Over the last 50 years, the Office of Local Defense Community Cooperation has evolved to assist local and state governments as they partner with the Military Departments, local citizens, and other Federal agencies to develop base redevelopment plans and community economic adjustment strategies. These plans detail the immediate needs of workers, businesses and the broader community; map a long-term path forward for economic recovery; and, catalyze follow-on investments from the private sector and other public agencies.
Since 1988, the Department of Defense has used the Base Realignment and Closure (BRAC) process to reorganize its installation infrastructure to more efficiently and effectively support its force structure, increase operational readiness, and facilitate new ways of doing business.
When a base is closed or realigned, the Office of Local Defense Community Cooperation assigns a project manager to work with the impacted communities to help them organize and coalesce around a single local redevelopment authority that can speak with one voice on behalf of the community. The local redevelopment authority serves as a community forum for discussing issues and concerns, and a single point of contact for local, state and Federal agencies. Depending on the number of impacted jurisdictions and others factors, a state entity may request to be the local redevelopment authority and lead a locally based response and redevelopment effort.
Experience has shown that communities facing BRAC are most successful when they organize around a single entity to respond to the BRAC action and tackle issues such as job creation, base redevelopment, and other economic development strategies.
Once officially recognized by the Office of Local Defense Community Cooperation, the local redevelopment authority solicits input from a broad range of stakeholders, including homeless assistance providers, to prepare and submit a base redevelopment plan and a homeless assistance application to the U.S. Department of Housing and Urban Development. By law, the redevelopment plan must reflect a balance of homeless accommodation with local community and economic development goals. The Office of Local Defense Community Cooperation assistance enables states and communities to comply with the requirements of the BRAC statute.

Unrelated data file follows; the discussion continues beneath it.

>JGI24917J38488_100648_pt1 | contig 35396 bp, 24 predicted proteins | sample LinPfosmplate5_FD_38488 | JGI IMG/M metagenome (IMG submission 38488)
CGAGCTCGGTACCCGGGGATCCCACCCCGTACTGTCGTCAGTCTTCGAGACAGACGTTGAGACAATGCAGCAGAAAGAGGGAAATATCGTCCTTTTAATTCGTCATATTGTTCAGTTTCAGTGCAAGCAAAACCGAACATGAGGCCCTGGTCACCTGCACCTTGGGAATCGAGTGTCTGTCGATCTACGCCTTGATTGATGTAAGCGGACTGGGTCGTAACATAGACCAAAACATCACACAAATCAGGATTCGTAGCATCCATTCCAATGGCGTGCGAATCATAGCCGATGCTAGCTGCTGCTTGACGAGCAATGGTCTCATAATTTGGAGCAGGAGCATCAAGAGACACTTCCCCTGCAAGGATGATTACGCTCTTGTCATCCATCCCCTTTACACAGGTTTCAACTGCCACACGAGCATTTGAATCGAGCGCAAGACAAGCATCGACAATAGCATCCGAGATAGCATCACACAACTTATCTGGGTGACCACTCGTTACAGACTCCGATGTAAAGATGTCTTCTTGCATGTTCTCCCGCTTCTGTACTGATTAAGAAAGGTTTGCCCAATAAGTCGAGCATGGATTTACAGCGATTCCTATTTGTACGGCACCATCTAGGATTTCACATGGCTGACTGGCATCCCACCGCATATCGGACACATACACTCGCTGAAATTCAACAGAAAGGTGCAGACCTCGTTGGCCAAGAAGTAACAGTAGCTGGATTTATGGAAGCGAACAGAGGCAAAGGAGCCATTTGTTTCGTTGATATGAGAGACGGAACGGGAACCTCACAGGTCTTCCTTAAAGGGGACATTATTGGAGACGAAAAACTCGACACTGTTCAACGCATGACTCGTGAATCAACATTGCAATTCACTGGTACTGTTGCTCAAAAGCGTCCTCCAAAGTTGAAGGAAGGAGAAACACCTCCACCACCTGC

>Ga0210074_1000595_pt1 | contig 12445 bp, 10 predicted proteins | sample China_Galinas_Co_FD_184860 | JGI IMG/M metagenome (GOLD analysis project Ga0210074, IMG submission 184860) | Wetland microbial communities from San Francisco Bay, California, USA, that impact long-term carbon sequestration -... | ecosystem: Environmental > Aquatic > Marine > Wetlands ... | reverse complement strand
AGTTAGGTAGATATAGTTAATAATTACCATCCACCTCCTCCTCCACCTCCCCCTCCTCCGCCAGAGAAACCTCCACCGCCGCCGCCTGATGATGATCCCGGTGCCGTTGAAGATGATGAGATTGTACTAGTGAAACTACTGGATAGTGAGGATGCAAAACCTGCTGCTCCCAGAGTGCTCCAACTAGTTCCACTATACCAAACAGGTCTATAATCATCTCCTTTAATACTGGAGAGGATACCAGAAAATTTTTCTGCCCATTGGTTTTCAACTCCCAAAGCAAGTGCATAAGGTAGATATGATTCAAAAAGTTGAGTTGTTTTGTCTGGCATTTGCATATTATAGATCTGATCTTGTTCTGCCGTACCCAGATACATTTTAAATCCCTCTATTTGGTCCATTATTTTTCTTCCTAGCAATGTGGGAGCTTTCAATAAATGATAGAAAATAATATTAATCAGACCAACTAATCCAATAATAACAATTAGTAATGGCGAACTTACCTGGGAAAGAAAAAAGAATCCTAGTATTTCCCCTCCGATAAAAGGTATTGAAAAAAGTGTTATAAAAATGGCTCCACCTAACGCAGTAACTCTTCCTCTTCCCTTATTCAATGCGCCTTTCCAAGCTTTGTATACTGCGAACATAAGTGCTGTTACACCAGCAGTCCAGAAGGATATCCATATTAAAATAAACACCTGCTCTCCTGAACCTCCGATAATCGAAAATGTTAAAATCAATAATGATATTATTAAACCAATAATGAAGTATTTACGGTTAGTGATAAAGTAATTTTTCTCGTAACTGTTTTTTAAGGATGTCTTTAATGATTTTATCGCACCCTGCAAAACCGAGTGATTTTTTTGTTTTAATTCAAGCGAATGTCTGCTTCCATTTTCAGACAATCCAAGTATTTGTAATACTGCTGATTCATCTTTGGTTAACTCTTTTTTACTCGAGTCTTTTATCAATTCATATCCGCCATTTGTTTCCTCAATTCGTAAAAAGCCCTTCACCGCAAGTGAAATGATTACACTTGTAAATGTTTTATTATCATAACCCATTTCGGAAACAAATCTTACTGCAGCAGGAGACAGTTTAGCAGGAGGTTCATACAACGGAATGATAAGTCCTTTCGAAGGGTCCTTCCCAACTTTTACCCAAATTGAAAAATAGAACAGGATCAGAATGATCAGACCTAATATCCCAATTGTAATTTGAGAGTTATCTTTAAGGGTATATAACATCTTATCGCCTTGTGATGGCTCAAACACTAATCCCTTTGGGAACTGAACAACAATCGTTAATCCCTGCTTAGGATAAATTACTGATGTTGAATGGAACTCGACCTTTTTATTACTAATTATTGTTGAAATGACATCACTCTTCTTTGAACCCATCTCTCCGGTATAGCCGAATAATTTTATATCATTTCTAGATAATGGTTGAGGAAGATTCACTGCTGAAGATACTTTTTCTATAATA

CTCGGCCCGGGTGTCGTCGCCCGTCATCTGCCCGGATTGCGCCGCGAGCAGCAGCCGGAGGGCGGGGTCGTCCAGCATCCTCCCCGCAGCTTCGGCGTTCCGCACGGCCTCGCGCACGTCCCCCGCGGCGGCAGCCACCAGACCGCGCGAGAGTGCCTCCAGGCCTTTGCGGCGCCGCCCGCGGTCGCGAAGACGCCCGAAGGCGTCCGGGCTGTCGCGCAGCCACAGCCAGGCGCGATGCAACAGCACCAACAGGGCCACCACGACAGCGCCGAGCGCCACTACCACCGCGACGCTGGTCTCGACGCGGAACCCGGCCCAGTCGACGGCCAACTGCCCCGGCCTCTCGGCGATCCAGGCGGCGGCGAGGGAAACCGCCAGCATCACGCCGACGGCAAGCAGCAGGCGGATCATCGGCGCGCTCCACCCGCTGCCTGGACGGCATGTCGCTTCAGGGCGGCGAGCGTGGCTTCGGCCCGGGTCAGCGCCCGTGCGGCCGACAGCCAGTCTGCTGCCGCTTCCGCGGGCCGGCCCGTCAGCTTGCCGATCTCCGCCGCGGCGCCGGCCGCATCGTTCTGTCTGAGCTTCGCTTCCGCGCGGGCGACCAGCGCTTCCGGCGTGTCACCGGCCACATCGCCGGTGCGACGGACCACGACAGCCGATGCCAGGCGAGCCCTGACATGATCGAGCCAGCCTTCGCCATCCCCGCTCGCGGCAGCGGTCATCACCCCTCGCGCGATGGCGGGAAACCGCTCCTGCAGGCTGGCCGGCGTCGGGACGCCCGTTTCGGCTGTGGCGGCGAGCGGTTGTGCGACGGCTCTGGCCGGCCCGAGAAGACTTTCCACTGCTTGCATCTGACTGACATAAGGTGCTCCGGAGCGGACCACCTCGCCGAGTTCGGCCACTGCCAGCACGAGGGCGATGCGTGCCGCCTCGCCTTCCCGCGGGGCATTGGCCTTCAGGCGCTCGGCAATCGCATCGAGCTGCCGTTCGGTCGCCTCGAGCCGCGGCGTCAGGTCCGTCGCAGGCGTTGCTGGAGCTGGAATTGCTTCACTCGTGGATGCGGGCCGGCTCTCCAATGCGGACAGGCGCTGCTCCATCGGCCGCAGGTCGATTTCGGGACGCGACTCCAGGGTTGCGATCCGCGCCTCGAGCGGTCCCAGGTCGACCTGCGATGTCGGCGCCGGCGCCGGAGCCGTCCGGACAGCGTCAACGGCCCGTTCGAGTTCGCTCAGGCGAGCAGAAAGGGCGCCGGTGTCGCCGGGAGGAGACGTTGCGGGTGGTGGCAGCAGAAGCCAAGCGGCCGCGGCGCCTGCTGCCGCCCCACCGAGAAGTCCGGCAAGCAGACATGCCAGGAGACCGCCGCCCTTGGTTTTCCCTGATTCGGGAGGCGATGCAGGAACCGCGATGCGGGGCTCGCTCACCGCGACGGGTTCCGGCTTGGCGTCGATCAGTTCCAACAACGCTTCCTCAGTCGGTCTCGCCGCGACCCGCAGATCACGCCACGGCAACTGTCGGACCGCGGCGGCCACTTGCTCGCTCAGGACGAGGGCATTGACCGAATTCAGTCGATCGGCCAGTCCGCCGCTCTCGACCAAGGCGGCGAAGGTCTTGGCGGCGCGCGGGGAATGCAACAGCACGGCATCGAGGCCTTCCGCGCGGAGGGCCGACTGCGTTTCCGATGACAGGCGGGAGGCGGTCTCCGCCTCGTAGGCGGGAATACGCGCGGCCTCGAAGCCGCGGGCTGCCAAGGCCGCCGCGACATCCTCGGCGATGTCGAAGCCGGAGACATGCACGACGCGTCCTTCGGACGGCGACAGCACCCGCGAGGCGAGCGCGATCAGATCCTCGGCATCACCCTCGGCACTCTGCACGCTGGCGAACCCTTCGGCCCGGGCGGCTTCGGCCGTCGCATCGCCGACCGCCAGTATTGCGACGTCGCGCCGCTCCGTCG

If the base has been a significant employer in the region, the local redevelopment authority will concurrently develop a community adjustment strategy for displaced workers and businesses. A project manager from the Office of Local Defense Community Cooperation works with grantees throughout this multiyear process and into the implementation stage, providing guidance on other Federal programs and sharing best practices from other communities.
Technical and financial assistance from the Office of Local Defense Community Cooperation enables states and communities to receive property as soon as it is available from the Military Departments. Communities may use grant funds from the Office of Local Defense Community Cooperation to support existing staff, or hire experts to advise local leaders through the complex issues that underpin property disposal, redevelopment, and post-closure adjustment/stabilization, including workforce, business, and other community recovery. Considerable effort is often required to understand the environmental condition of the property and any future land use restrictions. If the community wants to have a direct role in carrying out the redevelopment plan, Office of Local Defense Community Cooperation support is available to establish an implementation local redevelopment authority, and prepare the pro forma and other materials included in an Economic Development Conveyance application. At each step of the planning process, Office of Local Defense Community Cooperation resources help communities make decisions and negotiate with the Military Departments on an informed basis.